2. Samuel CE
    Antiviral actions of interferons. Clinical microbiology reviews 2001 Oct;14(4):778-809, table of contents
  3. Anderson P, Kedersha N
    Visibly stressed: the role of eIF2, TIA-1, and stress granules in protein translation. Cell stress & chaperones 2002 Apr;7(2):213-21
  4. Bisbal C, Salehzada T, Silhol M, Martinand C, Le Roy F, Lebleu B
    The 2-5A/RNase L pathway and inhibition by RNase L inhibitor (RLI). Methods in molecular biology (Clifton, N.J.) 2001;160:183-98
  5. Sen GC, Lengyel P
    The interferon system. A bird's eye view of its biochemistry. The Journal of biological chemistry 1992 Mar 15;267(8):5017-20
  6. George CX, Wagner MV, Samuel CE
    Expression of interferon-inducible RNA adenosine deaminase ADAR1 during pathogen infection and mouse embryo development involves tissue-selective promoter utilization and alternative splicing. The Journal of biological chemistry 2005 Apr 15;280(15):15020-8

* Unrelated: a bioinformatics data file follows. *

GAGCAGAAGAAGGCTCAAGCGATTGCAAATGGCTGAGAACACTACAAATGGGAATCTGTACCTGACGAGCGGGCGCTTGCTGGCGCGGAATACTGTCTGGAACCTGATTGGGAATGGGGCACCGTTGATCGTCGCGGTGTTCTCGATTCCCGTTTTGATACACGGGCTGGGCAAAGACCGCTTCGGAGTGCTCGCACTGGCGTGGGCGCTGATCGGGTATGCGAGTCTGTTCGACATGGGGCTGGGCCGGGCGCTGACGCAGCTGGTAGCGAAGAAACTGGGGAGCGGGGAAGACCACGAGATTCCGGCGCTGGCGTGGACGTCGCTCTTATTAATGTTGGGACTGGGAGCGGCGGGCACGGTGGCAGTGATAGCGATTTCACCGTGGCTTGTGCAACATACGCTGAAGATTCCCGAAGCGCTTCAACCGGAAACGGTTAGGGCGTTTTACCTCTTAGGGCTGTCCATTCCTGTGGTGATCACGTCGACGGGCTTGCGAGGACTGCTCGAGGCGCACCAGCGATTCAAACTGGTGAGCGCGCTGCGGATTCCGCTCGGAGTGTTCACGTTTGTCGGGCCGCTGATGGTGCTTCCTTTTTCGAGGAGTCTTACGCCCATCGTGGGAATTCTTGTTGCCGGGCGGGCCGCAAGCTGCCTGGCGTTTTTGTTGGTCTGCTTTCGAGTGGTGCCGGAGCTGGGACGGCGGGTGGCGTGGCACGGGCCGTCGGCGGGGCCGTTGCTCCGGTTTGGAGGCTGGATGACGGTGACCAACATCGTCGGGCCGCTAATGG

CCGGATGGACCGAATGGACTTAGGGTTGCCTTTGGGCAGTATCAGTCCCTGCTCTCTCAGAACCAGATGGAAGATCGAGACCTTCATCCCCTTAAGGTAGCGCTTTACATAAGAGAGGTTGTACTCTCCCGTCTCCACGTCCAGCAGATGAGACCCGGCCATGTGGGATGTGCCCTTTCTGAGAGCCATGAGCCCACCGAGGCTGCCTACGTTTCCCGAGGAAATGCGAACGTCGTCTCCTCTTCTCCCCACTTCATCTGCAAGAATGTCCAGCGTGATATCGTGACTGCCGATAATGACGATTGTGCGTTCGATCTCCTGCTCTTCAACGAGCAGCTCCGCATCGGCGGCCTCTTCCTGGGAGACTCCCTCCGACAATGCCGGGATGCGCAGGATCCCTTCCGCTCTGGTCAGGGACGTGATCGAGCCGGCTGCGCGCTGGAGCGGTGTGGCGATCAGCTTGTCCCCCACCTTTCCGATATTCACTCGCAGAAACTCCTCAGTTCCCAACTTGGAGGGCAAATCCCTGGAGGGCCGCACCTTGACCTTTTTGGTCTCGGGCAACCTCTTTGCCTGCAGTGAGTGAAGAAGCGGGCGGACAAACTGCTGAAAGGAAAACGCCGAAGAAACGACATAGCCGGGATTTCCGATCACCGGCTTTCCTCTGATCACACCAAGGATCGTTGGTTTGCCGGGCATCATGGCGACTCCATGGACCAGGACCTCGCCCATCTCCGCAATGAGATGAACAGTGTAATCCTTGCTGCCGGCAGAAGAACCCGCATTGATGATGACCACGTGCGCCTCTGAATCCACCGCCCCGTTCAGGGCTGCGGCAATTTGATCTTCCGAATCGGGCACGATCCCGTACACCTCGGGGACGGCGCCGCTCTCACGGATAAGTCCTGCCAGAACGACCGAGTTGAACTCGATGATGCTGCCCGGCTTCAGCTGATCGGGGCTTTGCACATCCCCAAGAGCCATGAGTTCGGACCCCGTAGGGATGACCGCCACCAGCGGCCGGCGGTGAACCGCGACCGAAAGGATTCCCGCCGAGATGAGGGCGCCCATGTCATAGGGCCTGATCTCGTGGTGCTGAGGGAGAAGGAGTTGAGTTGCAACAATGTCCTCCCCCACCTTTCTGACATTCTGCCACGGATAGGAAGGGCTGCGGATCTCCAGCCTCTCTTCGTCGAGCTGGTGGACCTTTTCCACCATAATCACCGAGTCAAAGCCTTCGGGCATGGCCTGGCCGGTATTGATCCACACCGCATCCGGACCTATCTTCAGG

7. Taylor DR, Puig M, Darnell ME, Mihalik K, Feinstone SM
    New antiviral pathway that mediates hepatitis C virus replicon interferon sensitivity through ADAR1. Journal of virology 2005 May;79(10):6291-8
  8. Shen N, Guo L, Yang B, Jin Y, Ding J
    Structure of human tryptophanyl-tRNA synthetase in complex with tRNATrp reveals the molecular basis of tRNA recognition and specificity. Nucleic acids research 2006;34(11):3246-58
  9. Mellor AL, Munn DH
    IDO expression by dendritic cells: tolerance and tryptophan catabolism. Nature reviews. Immunology 2004 Oct;4(10):762-74
  10. van den Elsen PJ, Holling TM, Kuipers HF, van der Stoep N
    Transcriptional regulation of antigen presentation. Current opinion in immunology 2004 Feb;16(1):67-75